A shocking tale of a young African taken from his home for the purposes of Western science throws into relief the turn-of-the-century's ill-conceived intentions and prejudice.
It is hard to fathom placing a young Central African man of “pygmy” descent in a cage at the Bronx Zoo with an orangutan as a companion to be mocked and stared at by thousands of visitors, unless it was part of some weird art or political installation. Indeed, Newkirk (Journalism/New York Univ.; Within the Veil: Black Journalists, White Media, 2000, etc.) notes in her work of careful scholarship how the director and chief curator of the New York Zoological Gardens, William Temple Hornaday, was delighted by his 1906 acquisition of the “pygmy,” who would undoubtedly attract hordes of viewers, with no idea how offensive the exhibit might be, especially to African-Americans. Newkirk has to fill in many blank spaces in this wrenching story of Ota Benga—his name would be spelled a dozen different ways over the course of his short life—who was eventually “rescued” by the director of an African-American orphanage in Brooklyn, with the aim of educating him to become a missionary to be sent back to Africa. Specifically, Benga never told his own story, so Newkirk has pursued the villain, Samuel Phillips Verner, a South Carolina–born racist who became a minister and went to Africa, only to ingratiate himself with the officials of King Leopold’s Belgium Congo in plundering African artifacts (sold to the Smithsonian and other American institutions) and preying on native tribes. The “diminutive forest people” would be his particular prize, first conveyed for exhibit at the 1904 World’s Fair in St. Louis. Benga was the victim of the era's flourishing eugenics, and the author notes that he likely suffered from PTSD.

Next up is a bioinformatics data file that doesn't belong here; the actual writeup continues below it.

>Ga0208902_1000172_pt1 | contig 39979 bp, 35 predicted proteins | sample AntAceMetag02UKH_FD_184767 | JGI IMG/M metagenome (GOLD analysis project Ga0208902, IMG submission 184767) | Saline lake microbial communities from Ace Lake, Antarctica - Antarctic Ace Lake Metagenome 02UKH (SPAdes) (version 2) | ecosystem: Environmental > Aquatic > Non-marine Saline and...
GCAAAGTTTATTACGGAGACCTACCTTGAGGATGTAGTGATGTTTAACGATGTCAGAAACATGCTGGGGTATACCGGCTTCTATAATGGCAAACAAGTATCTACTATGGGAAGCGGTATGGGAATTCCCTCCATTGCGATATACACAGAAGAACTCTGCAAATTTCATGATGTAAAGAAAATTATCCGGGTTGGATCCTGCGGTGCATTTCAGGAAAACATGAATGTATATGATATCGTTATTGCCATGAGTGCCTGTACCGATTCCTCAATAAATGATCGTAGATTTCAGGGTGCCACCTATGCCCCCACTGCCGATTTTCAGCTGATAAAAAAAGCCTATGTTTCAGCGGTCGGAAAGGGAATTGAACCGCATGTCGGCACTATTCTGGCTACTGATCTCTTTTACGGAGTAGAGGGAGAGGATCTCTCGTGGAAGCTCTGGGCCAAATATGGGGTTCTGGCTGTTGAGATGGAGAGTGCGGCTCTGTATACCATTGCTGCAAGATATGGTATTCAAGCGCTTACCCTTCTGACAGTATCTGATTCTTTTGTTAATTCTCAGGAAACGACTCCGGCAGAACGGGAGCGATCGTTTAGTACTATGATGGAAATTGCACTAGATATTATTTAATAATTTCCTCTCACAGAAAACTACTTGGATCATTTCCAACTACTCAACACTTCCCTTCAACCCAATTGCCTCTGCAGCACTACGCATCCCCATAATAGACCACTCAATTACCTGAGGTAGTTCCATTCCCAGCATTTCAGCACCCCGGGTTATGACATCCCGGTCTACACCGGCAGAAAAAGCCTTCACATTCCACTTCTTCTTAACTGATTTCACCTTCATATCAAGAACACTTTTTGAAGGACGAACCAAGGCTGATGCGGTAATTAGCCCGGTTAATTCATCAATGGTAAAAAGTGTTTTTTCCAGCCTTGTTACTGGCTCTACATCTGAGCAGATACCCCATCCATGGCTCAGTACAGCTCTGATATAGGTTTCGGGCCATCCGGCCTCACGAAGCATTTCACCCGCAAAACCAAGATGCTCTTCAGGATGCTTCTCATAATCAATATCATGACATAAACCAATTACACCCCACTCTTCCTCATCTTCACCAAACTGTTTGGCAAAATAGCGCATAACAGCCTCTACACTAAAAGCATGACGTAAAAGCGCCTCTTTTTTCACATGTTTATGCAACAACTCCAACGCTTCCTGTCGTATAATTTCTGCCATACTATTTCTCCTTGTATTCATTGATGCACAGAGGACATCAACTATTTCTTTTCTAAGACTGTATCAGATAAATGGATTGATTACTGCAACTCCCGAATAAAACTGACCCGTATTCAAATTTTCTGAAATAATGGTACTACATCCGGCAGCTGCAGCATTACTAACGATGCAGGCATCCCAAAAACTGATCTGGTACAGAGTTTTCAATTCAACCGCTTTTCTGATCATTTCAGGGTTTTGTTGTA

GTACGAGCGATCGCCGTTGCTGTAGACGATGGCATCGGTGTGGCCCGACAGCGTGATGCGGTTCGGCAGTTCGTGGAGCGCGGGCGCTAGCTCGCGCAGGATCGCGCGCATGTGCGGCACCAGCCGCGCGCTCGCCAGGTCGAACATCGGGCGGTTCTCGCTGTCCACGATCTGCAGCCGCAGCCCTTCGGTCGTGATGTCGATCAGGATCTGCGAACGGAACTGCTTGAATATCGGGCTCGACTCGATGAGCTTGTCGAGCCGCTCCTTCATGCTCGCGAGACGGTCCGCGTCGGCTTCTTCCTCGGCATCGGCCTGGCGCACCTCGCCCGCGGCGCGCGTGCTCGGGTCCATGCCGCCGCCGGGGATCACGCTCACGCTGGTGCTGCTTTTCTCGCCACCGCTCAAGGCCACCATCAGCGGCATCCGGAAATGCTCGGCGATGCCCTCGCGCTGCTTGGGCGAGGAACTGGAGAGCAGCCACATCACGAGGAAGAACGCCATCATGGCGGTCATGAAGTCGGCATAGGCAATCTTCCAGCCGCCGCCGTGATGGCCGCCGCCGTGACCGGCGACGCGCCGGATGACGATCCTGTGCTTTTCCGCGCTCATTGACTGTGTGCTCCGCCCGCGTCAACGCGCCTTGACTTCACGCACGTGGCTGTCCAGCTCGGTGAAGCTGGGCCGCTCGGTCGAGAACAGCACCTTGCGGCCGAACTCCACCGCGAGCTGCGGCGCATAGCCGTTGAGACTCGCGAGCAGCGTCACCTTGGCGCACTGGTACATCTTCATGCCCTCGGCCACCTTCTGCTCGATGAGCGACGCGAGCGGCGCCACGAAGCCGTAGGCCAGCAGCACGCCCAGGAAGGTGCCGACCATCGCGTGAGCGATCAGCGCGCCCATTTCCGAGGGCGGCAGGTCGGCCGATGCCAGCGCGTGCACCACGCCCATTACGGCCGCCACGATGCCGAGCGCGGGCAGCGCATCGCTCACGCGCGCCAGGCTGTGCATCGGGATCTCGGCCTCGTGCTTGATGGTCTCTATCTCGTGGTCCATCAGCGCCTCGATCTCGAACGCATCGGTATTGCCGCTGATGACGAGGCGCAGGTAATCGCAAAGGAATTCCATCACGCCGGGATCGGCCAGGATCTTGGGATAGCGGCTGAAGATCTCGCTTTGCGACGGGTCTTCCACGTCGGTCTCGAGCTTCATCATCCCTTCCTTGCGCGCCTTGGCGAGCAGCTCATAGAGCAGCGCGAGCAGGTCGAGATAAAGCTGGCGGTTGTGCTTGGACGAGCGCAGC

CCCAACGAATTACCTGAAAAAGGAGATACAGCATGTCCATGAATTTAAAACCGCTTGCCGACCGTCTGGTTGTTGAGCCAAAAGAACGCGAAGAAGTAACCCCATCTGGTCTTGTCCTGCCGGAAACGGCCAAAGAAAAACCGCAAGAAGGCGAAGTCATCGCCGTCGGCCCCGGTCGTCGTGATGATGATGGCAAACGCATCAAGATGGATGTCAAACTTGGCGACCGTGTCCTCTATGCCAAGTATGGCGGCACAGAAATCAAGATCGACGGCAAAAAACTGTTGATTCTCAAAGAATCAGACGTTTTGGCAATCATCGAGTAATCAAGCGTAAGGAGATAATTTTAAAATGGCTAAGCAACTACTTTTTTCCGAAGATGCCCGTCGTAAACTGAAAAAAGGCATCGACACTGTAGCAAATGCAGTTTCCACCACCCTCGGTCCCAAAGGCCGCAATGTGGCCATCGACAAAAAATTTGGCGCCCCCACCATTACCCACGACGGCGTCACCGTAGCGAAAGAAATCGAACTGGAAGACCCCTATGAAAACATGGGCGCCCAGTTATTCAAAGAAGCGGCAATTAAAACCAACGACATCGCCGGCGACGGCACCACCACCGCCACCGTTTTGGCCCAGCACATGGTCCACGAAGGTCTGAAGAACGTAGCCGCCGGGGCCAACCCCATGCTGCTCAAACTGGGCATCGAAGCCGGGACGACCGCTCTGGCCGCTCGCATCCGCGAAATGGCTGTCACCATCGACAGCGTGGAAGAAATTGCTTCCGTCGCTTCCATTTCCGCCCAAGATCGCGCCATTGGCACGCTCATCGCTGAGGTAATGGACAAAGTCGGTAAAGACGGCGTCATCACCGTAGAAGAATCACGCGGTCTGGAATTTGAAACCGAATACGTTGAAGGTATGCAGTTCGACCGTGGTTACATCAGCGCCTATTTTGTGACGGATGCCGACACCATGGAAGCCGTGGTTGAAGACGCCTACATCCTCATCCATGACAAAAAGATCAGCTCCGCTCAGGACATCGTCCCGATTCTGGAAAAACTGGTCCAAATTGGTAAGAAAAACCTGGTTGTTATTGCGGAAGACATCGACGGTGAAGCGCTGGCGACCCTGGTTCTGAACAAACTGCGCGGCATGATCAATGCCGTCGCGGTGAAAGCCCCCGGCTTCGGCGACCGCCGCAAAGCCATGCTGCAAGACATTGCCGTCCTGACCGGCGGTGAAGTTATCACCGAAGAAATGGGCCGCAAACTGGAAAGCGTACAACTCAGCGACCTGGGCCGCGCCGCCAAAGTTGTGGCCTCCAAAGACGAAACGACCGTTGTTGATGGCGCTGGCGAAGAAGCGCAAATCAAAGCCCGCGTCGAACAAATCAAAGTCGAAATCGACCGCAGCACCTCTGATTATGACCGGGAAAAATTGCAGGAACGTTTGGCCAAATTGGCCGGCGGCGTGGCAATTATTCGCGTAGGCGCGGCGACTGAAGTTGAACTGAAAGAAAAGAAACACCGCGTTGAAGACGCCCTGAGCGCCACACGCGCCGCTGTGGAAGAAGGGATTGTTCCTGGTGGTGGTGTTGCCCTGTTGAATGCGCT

An inspired and moving work of intrepid scholarship.